Coral is very susceptible to higher levels of CO2 as demonstrated by scientists on a a group of 3 uninhabited volcanic outcrops in the North Pacific called the Maug Islands.
Scientists chose this island chain to study the consequences of rising ocean CO2 levels because of its varying levels of CO2 emissions in the surrounding waters which mimics present day CO2 levels as well as those predicted for several hundred years into the future. It also hasn’t been been negatively affected by humans in terms of overfishing, tourism and pollution.
These 3 islands have volcanic vents that release carbon dioxide. A 3 month study showed that when the volcanic vents were actively releasing CO2, the coral around the vents would die off and be replaced by CO2 loving algae. Higher CO2 levels are unsuitable for coral as it makes the water too acidic for them to properly grow their skeleton while algae appear to thrive in this environment. 1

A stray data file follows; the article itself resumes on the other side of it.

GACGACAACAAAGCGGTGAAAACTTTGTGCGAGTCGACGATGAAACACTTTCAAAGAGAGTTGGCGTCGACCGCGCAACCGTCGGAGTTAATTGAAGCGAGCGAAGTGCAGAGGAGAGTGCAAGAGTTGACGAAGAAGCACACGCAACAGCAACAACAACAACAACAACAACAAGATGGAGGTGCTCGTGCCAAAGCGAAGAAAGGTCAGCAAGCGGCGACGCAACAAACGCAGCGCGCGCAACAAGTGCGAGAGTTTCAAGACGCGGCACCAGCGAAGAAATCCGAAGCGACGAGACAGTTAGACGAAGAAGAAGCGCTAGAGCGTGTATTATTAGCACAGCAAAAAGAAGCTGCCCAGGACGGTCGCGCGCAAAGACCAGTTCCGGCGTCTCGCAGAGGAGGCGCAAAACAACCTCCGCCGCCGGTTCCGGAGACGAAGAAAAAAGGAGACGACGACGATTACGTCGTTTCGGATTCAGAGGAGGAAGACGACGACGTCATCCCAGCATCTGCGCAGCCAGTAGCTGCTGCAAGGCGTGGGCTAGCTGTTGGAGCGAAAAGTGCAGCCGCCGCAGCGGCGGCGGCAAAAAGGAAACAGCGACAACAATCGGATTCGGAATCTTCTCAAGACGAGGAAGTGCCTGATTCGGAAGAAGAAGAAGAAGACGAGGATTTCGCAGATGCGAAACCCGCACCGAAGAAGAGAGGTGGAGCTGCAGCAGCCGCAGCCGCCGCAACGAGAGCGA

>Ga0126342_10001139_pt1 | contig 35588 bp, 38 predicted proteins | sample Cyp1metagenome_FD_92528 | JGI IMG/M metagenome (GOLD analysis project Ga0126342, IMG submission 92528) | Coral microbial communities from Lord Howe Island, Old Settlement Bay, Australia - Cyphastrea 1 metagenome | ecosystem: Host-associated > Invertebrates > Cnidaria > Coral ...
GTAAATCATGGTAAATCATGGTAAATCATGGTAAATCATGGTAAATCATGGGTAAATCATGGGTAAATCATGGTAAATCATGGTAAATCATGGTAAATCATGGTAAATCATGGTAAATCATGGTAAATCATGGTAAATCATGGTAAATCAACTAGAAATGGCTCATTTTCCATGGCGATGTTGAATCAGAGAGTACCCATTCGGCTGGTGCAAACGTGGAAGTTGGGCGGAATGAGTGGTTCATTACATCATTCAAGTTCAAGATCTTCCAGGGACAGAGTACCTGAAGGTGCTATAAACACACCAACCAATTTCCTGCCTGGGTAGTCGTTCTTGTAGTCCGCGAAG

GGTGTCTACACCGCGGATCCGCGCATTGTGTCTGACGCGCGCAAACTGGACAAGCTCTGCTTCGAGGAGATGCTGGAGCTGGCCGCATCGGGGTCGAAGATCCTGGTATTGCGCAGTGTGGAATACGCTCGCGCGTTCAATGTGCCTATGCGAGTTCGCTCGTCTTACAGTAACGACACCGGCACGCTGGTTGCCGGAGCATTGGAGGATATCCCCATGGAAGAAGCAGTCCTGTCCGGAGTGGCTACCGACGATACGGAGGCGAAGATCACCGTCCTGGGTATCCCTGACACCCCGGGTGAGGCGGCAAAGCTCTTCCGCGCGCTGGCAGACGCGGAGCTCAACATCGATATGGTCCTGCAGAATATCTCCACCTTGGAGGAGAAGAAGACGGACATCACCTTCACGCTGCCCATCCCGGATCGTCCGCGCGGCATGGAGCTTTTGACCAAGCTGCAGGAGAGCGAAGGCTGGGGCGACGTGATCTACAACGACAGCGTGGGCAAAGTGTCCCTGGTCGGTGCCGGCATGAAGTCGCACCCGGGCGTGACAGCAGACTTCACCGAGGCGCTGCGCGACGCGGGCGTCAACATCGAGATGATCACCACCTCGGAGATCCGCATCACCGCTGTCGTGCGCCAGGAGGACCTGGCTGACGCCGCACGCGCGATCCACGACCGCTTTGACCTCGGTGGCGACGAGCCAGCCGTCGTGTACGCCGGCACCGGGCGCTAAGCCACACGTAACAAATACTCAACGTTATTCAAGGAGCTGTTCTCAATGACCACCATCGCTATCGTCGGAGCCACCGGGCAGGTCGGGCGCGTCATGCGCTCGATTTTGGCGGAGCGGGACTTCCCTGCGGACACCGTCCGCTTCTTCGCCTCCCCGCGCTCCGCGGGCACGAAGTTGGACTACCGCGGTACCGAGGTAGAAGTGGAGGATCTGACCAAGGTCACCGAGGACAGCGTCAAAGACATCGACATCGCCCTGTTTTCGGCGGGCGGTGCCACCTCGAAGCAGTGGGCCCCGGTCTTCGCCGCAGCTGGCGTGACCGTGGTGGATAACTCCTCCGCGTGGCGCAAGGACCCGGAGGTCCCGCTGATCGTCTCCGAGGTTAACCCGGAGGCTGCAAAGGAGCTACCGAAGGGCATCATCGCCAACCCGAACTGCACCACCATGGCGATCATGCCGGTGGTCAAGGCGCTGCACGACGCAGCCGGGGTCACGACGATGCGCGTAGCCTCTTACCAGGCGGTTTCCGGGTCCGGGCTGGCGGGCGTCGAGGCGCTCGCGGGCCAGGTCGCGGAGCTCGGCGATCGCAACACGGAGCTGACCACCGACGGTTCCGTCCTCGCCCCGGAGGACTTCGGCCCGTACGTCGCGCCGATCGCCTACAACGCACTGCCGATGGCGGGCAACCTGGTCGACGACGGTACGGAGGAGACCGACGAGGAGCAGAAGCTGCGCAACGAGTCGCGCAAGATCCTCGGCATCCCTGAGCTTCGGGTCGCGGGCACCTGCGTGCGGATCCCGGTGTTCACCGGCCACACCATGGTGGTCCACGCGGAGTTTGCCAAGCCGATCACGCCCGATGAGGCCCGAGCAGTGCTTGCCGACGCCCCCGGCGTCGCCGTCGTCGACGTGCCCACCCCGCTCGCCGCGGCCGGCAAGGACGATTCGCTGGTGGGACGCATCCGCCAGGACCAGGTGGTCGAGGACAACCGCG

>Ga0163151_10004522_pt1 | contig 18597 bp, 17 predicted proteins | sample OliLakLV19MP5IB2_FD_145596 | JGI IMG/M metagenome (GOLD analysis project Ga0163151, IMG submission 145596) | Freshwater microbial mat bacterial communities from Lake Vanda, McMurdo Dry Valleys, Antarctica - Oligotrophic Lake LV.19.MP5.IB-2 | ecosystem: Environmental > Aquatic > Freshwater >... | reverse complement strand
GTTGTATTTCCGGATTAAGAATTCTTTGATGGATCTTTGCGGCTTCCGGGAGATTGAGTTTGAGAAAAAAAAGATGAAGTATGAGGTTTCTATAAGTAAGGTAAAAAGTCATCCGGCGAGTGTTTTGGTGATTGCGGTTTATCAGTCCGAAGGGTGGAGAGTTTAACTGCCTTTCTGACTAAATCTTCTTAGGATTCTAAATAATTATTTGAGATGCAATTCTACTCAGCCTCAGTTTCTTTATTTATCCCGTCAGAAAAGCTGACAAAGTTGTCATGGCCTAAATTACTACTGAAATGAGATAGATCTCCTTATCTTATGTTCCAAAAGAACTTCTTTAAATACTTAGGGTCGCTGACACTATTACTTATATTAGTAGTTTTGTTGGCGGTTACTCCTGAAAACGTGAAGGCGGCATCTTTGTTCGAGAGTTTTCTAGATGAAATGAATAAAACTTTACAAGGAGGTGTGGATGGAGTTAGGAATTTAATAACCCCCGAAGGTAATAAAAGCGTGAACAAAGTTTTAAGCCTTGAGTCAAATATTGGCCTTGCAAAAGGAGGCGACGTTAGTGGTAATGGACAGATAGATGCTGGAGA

When the vents slowed their CO2 emissions, the coral would come back and displace the algae. When the vents increased their emissions to levels predicted next century, the coral would only start growing at a distance from the vents, where the CO2 levels dropped significantly.
Extrapolate this information to cover the entire ocean, and it becomes apparent that rising carbon dioxide levels are detrimental to coral production and, in a century, we could see an ocean void of coral, but green with algae. Life would persevere, but would not be nearly as diverse.